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Thought Leadership: What does it really mean, and how do you achieve it?

You’ve heard the phrase repeatedly, yet its meaning is allusive. What does it really mean to be a “thought leader” in today’s fast-paced, constantly evolving business environment? Who’s thoughts are you leading anyway — and where are you going with them?

A new definition for Thought Leadership

Back in 1994, Joel Kurtzman, founding editor of Strategy+Business, said that thought leaders “have distinctively original ideas, unique points of view and new insights.” Later, Kelsey Raymond, co-founder and CEO at Influence & Co., said a thought leader is an “industry expert who shares his or her expertise with a broader audience for the purpose of educating, improving, and adding value to the industry as a whole.”


Those definitions, long used by the tech companies across the board, no longer fully encapsulate the concept of thought leadership. The idea of the “influencer,” which evolved from the social media craze of recent years, has altered the path to thought leadership in significant ways. It isn’t enough for a domain expert to assert new and unique ideas as it will only be contradicted by industry influencers who think differently. And if those influencers have large and loyal audiences, convincing the industry to listen to you instead will be an uphill battle without supporting data or customer case studies. As such, today’s thought leaders must not only guide and inspire; they must influence people to agree with their perspectives.


What’s more, what characterizes a thought leader has changed. The “wow” factor of a leader’s ideas or insights has less impact. According to a recent survey conducted by Mantis Research, the top three qualities marketers think thought leaders show possess include “easy to understand”, “challenge the way I think” and “publish data to validate their position.” People are increasingly skeptical and have access to a wide array of information, so they’re not easily persuaded. They’re open to hear your unique perspective or opinion, but they won’t necessarily jump on your bandwagon.


Be real. Be credible. Be accessible.

In the recent past, the path to thought leadership involved being featured in Forbes or other leading publications and speaking at industry events about your new ideas. Today, it’s not as straightforward. To be heard above the noise and influence people to agree with your insights and guidance takes careful planning, consistency and a touch of humility. (Some of yesterday’s more prominent thought leaders may have been challenged with the last part of that equation!)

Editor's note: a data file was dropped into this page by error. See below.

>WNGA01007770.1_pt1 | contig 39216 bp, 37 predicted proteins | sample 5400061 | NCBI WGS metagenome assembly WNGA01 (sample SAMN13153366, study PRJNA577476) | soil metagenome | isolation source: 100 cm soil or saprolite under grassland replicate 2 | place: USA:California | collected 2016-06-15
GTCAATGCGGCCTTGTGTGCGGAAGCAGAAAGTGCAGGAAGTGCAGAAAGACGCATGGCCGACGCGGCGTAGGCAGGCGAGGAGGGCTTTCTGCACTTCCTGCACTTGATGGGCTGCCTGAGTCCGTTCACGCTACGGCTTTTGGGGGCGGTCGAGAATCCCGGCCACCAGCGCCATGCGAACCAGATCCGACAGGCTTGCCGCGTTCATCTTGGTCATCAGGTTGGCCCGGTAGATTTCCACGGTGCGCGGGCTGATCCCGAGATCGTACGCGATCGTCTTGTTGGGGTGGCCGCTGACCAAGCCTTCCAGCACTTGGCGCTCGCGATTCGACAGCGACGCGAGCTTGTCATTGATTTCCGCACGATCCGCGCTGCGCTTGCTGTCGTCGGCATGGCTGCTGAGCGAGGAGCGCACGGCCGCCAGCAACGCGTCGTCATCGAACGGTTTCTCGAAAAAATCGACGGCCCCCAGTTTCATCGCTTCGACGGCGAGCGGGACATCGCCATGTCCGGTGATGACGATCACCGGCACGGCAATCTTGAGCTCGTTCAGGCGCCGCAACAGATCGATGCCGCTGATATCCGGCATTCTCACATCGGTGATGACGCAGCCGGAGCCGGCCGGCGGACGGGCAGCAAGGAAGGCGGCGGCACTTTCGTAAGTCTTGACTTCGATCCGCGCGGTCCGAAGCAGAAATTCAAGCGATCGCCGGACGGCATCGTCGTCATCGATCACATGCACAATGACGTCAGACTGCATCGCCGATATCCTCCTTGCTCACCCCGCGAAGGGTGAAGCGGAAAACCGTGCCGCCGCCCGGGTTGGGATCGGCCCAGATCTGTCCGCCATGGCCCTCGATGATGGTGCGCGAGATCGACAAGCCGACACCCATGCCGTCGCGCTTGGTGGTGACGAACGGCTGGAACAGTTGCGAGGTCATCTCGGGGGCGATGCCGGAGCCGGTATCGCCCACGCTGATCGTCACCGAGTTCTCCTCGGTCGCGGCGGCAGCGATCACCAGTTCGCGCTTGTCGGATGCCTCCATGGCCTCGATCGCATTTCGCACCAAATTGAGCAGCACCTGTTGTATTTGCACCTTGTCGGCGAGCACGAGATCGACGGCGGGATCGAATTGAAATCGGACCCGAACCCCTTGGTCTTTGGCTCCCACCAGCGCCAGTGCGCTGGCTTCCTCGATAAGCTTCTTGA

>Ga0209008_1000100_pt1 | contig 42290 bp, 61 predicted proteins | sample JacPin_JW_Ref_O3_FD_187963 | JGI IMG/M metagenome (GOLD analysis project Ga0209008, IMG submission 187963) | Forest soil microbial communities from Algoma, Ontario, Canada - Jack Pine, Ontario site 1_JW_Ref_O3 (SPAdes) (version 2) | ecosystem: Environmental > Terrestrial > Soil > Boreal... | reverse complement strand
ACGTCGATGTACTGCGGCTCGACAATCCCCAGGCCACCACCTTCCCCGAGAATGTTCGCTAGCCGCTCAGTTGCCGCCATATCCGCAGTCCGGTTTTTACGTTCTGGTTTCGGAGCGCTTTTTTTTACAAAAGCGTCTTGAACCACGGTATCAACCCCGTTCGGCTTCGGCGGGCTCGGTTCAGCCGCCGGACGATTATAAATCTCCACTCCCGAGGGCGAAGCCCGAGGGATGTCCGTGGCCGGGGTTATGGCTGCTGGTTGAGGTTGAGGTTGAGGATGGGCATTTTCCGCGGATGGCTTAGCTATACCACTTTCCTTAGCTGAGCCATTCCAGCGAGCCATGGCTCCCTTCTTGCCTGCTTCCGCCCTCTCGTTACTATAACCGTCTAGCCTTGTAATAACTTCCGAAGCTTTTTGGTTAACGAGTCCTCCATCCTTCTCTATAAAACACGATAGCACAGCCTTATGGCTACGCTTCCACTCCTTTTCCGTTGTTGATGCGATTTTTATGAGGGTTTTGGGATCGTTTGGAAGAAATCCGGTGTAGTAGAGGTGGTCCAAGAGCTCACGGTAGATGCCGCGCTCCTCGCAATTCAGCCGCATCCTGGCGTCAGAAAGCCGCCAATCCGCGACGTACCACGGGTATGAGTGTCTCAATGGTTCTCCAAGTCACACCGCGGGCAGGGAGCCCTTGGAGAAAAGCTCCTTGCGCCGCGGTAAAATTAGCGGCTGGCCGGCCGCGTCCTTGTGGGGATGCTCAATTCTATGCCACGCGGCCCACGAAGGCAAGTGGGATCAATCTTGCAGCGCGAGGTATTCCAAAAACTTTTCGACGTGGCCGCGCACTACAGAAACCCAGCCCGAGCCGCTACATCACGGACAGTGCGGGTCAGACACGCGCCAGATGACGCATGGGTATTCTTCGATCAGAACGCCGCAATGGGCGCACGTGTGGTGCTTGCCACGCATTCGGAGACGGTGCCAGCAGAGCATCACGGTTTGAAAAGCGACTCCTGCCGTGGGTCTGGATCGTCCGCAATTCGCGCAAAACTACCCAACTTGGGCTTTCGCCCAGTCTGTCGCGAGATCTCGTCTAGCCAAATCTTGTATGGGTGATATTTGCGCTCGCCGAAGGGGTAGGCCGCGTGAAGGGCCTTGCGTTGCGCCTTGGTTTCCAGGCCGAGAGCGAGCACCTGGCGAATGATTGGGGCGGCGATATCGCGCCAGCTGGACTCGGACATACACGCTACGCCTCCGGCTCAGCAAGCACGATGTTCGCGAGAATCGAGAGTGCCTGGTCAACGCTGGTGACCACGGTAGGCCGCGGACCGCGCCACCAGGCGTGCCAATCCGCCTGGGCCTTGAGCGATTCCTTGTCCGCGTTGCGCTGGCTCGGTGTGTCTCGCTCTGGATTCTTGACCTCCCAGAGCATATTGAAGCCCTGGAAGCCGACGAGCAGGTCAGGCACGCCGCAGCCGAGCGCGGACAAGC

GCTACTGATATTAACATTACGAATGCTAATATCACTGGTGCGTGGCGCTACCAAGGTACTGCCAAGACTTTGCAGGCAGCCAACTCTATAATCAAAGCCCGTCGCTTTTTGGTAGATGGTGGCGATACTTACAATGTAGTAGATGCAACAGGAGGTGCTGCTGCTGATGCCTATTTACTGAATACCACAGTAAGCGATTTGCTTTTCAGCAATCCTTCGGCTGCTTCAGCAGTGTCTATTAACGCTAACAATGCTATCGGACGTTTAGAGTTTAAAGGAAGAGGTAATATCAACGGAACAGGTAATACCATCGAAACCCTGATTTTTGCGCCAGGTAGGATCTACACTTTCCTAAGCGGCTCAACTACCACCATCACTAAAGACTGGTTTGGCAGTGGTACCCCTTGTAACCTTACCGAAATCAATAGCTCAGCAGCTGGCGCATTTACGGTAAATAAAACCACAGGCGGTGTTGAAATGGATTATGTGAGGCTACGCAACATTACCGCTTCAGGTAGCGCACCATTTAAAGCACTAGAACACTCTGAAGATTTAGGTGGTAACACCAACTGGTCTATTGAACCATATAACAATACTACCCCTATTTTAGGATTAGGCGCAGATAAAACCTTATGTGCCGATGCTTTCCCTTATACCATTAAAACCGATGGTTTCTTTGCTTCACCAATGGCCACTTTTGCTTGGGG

Here are four ways to start building thought leadership in today’s business environment:

  1. Know your audience. This piece of advice has become a marketing meme, but it’s critical if your goal is to “lead the thoughts” of people in your industry and potential customers and partners. A thought leader has all the answers to the most pressing questions of the audience he or she is leading, and if you don’t truly understand their pain points, needs and desires, you won’t be armed with the right information. Tune in, do your research and be willing to learn.

  2. Humanise. Thought leaders of the past seemed superhuman, and that was part of their allure. Today, winning the hearts and business of your target customers requires convincing them that you are trustworthy and authentic. According to Social Media Today, 86% percent of people say authenticity matters when deciding what brands they like and support. And during the COVID-19 pandemic, the need for authenticity has intensified as people work remotely and their personal and work lives become increasingly intertwined. Today’s influencers have established authenticity through creating communities on social media, where two-way conversations take place. They become “friends” with their audience members and create strong emotional connections that lead to trust. Thought leaders must follow suit. If you want people to trust and believe in you, you must be willing to be transparent, vulnerable and, ultimately, human.

  3. Substantiate your claims. Just as marketing has become a data-driven discipline, today’s futurists must try to harness data to validate new ideas. Your audience has many options for thought leaders, and is likely following many of them in your industry. If you make a controversial claim or base your opinions on faulty research, one Google search can discredit you to thousands, especially if someone shares that on social media channels. As you formulate your groundbreaking perspectives and insights, make sure you can back them up with data.

  4. Have a diverse content strategy in place. Recent research shows that only half of marketing organizations have a thought leadership content strategy in place. But a content strategy is essential for getting the word out about your unique ideas and insights. And today there are more ways than ever to deliver your content. While contributed articles and whitepapers are still important, you can’t be relevant without incorporating new forms of content delivery. Videos, podcasts, interactive microsites and digital hubs, virtual events and webinars, training materials and tutorials, digital reports and more can all be excellent ways to establish thought leadership — and a healthy mix of all of them makes your content more accessible to a wider audience. Be prepared to provide all of your content for free — at least initially — to continue building on your authenticity and the trust you’ve worked so hard to earn.

Establishing thought leadership is still an important component of a comprehensive PR strategy, but the tactics have changed. Waters Agency can help you pave a clear path to success. Contact us today for a consultation.

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